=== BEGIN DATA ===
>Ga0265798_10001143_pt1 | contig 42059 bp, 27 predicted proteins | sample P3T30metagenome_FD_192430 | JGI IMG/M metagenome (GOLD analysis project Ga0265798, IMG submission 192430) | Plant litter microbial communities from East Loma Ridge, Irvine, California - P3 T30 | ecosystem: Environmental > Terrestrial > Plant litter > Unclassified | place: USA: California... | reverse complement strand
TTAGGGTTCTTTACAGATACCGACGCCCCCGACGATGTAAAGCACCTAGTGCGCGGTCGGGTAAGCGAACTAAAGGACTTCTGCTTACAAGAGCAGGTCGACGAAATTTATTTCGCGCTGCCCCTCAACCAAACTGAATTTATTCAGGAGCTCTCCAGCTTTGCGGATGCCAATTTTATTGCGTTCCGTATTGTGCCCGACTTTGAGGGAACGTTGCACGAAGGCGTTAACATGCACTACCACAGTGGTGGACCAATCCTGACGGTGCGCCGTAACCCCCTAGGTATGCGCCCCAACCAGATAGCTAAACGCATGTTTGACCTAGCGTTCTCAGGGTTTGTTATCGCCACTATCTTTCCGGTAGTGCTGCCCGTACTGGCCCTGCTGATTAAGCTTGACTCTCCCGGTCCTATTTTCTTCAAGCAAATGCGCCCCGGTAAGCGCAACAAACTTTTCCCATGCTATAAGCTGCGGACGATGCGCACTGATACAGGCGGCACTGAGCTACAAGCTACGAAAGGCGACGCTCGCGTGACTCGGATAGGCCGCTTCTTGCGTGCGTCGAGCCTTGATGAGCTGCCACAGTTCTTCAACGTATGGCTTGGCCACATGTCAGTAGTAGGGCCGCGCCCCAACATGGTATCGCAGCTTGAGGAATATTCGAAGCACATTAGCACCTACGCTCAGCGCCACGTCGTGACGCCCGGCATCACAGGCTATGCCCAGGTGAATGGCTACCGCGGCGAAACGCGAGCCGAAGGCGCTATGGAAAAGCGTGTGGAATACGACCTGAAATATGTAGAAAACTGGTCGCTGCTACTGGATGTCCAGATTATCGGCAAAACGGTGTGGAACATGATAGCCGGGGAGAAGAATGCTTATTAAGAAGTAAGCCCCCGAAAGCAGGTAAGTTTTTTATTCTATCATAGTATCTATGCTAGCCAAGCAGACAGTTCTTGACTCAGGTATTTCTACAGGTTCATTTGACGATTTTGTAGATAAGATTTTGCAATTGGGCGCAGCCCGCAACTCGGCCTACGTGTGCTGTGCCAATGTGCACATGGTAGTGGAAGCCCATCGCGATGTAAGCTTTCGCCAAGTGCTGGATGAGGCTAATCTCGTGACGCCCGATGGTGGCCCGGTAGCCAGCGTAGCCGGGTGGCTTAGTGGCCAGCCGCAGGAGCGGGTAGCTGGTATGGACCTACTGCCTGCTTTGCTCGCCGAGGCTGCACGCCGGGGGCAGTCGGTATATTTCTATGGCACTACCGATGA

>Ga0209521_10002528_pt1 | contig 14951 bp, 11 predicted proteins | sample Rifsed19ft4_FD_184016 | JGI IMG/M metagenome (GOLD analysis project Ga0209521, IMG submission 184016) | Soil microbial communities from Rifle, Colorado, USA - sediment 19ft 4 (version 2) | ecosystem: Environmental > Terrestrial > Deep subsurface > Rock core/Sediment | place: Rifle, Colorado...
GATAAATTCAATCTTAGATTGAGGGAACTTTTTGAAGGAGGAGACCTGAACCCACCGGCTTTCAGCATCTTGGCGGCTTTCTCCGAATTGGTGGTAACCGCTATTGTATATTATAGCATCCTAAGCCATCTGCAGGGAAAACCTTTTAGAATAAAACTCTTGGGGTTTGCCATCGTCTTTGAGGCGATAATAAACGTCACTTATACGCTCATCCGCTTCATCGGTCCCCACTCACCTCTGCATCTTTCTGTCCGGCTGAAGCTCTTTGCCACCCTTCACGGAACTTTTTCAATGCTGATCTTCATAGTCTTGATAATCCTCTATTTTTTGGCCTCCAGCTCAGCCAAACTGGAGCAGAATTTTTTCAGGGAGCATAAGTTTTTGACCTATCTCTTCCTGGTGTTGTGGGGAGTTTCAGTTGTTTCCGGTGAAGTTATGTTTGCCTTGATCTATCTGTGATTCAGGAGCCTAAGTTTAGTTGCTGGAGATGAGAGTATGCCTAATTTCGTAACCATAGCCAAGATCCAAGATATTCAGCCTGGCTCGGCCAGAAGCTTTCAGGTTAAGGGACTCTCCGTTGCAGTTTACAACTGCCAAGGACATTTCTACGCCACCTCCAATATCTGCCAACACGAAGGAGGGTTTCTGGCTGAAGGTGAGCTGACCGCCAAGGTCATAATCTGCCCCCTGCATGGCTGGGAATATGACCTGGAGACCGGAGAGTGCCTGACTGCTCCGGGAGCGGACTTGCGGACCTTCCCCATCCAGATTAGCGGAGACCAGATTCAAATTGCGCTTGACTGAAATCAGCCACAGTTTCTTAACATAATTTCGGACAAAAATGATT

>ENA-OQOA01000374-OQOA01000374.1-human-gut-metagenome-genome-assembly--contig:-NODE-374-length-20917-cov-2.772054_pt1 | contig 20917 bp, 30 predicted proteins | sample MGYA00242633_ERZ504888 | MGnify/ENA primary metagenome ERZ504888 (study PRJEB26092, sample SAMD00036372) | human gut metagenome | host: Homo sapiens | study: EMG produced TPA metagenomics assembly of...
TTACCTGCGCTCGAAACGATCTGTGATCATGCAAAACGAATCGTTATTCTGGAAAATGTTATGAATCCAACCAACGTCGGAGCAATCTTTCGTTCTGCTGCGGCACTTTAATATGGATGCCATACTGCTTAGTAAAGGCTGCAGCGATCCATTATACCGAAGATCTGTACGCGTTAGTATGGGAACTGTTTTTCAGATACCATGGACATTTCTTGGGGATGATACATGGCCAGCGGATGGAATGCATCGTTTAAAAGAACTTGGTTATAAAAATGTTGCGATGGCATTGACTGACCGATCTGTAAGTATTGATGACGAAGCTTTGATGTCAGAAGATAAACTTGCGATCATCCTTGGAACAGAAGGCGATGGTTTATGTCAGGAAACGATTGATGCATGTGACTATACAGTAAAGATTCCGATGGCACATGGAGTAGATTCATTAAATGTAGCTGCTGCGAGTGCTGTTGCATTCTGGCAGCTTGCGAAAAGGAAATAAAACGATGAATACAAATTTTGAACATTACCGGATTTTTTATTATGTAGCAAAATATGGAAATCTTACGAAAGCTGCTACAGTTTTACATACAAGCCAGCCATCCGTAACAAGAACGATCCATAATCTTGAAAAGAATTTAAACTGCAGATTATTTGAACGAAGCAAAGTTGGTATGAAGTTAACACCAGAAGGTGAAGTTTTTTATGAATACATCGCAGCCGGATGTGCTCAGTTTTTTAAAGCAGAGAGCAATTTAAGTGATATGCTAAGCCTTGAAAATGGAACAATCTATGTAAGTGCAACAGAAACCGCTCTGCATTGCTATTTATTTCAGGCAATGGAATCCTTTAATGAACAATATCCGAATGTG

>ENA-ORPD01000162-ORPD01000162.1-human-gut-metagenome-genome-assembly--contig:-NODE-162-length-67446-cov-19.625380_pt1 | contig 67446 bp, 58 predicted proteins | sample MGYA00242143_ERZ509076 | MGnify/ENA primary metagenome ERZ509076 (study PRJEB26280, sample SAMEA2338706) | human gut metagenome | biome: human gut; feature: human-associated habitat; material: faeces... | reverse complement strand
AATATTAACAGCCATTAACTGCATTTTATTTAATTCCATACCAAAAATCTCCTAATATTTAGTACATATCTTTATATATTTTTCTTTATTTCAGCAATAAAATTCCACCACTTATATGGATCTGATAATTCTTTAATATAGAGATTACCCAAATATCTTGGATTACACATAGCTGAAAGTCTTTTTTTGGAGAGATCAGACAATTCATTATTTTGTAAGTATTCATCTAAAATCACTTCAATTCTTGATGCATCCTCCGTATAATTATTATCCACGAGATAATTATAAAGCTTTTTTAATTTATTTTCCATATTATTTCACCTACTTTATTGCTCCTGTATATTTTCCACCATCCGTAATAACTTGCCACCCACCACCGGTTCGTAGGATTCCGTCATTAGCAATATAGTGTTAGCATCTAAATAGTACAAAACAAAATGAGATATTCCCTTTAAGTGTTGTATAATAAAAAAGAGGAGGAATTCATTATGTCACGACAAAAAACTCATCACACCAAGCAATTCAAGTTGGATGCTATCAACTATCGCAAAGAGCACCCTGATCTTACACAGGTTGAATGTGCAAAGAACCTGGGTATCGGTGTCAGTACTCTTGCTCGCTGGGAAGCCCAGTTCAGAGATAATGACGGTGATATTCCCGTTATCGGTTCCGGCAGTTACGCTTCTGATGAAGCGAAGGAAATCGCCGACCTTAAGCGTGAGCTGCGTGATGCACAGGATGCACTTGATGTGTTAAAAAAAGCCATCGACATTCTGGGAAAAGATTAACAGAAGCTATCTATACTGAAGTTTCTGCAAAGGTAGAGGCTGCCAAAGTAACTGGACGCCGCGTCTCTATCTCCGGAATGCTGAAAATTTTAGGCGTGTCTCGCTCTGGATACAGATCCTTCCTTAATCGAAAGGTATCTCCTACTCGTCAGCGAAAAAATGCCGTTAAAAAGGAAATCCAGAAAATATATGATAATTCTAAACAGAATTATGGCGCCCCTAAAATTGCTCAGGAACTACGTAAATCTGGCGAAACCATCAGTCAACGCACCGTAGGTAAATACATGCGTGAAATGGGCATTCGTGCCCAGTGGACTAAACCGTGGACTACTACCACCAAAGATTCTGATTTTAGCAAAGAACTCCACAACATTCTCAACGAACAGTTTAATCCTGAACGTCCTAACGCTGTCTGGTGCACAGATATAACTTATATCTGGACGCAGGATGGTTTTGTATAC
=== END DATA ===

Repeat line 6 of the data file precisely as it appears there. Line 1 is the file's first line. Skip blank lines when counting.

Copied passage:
TTACCTGCGCTCGAAACGATCTGTGATCATGCAAAACGAATCGTTATTCTGGAAAATGTTATGAATCCAACCAACGTCGGAGCAATCTTTCGTTCTGCTGCGGCACTTTAATATGGATGCCATACTGCTTAGTAAAGGCTGCAGCGATCCATTATACCGAAGATCTGTACGCGTTAGTATGGGAACTGTTTTTCAGATACCATGGACATTTCTTGGGGATGATACATGGCCAGCGGATGGAATGCATCGTTTAAAAGAACTTGGTTATAAAAATGTTGCGATGGCATTGACTGACCGATCTGTAAGTATTGATGACGAAGCTTTGATGTCAGAAGATAAACTTGCGATCATCCTTGGAACAGAAGGCGATGGTTTATGTCAGGAAACGATTGATGCATGTGACTATACAGTAAAGATTCCGATGGCACATGGAGTAGATTCATTAAATGTAGCTGCTGCGAGTGCTGTTGCATTCTGGCAGCTTGCGAAAAGGAAATAAAACGATGAATACAAATTTTGAACATTACCGGATTTTTTATTATGTAGCAAAATATGGAAATCTTACGAAAGCTGCTACAGTTTTACATACAAGCCAGCCATCCGTAACAAGAACGATCCATAATCTTGAAAAGAATTTAAACTGCAGATTATTTGAACGAAGCAAAGTTGGTATGAAGTTAACACCAGAAGGTGAAGTTTTTTATGAATACATCGCAGCCGGATGTGCTCAGTTTTTTAAAGCAGAGAGCAATTTAAGTGATATGCTAAGCCTTGAAAATGGAACAATCTATGTAAGTGCAACAGAAACCGCTCTGCATTGCTATTTATTTCAGGCAATGGAATCCTTTAATGAACAATATCCGAATGTG